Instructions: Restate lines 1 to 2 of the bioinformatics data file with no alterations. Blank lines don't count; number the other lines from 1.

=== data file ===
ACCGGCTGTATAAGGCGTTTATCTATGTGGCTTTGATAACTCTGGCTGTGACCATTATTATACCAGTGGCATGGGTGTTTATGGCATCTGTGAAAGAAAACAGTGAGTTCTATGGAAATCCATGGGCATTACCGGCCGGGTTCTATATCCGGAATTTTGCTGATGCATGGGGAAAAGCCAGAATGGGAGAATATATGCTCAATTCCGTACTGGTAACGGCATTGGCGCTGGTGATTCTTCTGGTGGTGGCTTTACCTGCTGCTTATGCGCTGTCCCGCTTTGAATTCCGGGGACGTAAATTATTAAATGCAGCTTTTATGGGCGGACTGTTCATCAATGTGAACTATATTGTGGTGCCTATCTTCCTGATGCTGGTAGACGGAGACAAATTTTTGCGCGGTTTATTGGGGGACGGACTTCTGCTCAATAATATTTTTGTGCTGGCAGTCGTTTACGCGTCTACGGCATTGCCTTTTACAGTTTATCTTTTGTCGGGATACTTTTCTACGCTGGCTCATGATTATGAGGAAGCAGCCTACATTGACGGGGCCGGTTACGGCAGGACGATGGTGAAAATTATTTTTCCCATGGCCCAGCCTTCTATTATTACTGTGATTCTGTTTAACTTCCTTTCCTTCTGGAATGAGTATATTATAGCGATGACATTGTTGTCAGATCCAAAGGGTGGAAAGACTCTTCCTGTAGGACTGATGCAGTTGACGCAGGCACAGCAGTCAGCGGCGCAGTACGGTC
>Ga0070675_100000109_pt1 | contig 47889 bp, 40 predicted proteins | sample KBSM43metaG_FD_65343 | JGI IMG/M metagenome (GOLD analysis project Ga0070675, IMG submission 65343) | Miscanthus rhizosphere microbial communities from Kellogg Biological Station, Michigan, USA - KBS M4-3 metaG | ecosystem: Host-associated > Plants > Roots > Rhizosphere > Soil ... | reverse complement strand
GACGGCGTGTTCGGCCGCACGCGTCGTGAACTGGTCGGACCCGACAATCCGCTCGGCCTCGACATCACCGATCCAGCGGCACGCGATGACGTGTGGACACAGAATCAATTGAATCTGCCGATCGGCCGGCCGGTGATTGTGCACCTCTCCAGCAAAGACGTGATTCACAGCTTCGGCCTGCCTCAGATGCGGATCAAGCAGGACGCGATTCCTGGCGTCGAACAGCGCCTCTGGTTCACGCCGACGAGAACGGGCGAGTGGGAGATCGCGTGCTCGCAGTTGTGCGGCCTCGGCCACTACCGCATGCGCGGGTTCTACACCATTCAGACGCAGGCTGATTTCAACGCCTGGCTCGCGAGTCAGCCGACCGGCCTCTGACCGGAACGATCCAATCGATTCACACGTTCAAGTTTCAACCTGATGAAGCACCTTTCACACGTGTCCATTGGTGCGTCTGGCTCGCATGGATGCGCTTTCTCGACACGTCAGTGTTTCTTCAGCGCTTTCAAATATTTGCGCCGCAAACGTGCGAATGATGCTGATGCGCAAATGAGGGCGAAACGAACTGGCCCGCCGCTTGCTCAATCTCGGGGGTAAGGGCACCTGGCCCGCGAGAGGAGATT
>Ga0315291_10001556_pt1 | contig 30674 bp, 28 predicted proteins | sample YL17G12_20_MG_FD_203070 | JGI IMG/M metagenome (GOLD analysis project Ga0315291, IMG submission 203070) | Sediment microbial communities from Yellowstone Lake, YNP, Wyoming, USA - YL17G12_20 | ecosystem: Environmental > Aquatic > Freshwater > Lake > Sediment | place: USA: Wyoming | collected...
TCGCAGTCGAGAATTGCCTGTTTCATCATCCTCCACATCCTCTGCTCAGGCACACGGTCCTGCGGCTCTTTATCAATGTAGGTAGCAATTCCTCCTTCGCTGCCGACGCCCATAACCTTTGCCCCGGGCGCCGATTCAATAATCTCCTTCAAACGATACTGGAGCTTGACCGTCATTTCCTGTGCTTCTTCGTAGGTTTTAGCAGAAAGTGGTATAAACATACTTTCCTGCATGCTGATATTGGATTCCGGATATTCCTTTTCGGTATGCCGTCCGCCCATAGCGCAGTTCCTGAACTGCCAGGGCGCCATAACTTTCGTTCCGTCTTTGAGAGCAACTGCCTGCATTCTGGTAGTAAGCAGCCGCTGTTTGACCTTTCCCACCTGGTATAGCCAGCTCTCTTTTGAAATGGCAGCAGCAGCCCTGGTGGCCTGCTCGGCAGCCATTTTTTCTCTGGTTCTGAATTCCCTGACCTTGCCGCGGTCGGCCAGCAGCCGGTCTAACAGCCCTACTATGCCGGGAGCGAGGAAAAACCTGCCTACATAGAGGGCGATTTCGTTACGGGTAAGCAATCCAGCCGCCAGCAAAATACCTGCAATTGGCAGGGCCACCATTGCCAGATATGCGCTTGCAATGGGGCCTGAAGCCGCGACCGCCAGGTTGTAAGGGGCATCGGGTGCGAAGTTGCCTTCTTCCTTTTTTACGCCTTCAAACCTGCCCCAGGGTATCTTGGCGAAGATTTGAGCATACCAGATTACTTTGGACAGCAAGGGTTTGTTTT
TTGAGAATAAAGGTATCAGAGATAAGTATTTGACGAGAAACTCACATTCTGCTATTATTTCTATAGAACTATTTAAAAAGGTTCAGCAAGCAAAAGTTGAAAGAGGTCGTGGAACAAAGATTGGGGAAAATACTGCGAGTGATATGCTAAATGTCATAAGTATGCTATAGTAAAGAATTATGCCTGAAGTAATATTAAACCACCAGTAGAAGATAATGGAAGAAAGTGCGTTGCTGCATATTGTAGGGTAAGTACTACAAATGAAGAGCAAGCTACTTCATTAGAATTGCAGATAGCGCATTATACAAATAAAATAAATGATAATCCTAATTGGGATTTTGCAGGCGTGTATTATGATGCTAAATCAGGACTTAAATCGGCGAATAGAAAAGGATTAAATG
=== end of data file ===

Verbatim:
ACCGGCTGTATAAGGCGTTTATCTATGTGGCTTTGATAACTCTGGCTGTGACCATTATTATACCAGTGGCATGGGTGTTTATGGCATCTGTGAAAGAAAACAGTGAGTTCTATGGAAATCCATGGGCATTACCGGCCGGGTTCTATATCCGGAATTTTGCTGATGCATGGGGAAAAGCCAGAATGGGAGAATATATGCTCAATTCCGTACTGGTAACGGCATTGGCGCTGGTGATTCTTCTGGTGGTGGCTTTACCTGCTGCTTATGCGCTGTCCCGCTTTGAATTCCGGGGACGTAAATTATTAAATGCAGCTTTTATGGGCGGACTGTTCATCAATGTGAACTATATTGTGGTGCCTATCTTCCTGATGCTGGTAGACGGAGACAAATTTTTGCGCGGTTTATTGGGGGACGGACTTCTGCTCAATAATATTTTTGTGCTGGCAGTCGTTTACGCGTCTACGGCATTGCCTTTTACAGTTTATCTTTTGTCGGGATACTTTTCTACGCTGGCTCATGATTATGAGGAAGCAGCCTACATTGACGGGGCCGGTTACGGCAGGACGATGGTGAAAATTATTTTTCCCATGGCCCAGCCTTCTATTATTACTGTGATTCTGTTTAACTTCCTTTCCTTCTGGAATGAGTATATTATAGCGATGACATTGTTGTCAGATCCAAAGGGTGGAAAGACTCTTCCTGTAGGACTGATGCAGTTGACGCAGGCACAGCAGTCAGCGGCGCAGTACGGTC
>Ga0070675_100000109_pt1 | contig 47889 bp, 40 predicted proteins | sample KBSM43metaG_FD_65343 | JGI IMG/M metagenome (GOLD analysis project Ga0070675, IMG submission 65343) | Miscanthus rhizosphere microbial communities from Kellogg Biological Station, Michigan, USA - KBS M4-3 metaG | ecosystem: Host-associated > Plants > Roots > Rhizosphere > Soil ... | reverse complement strand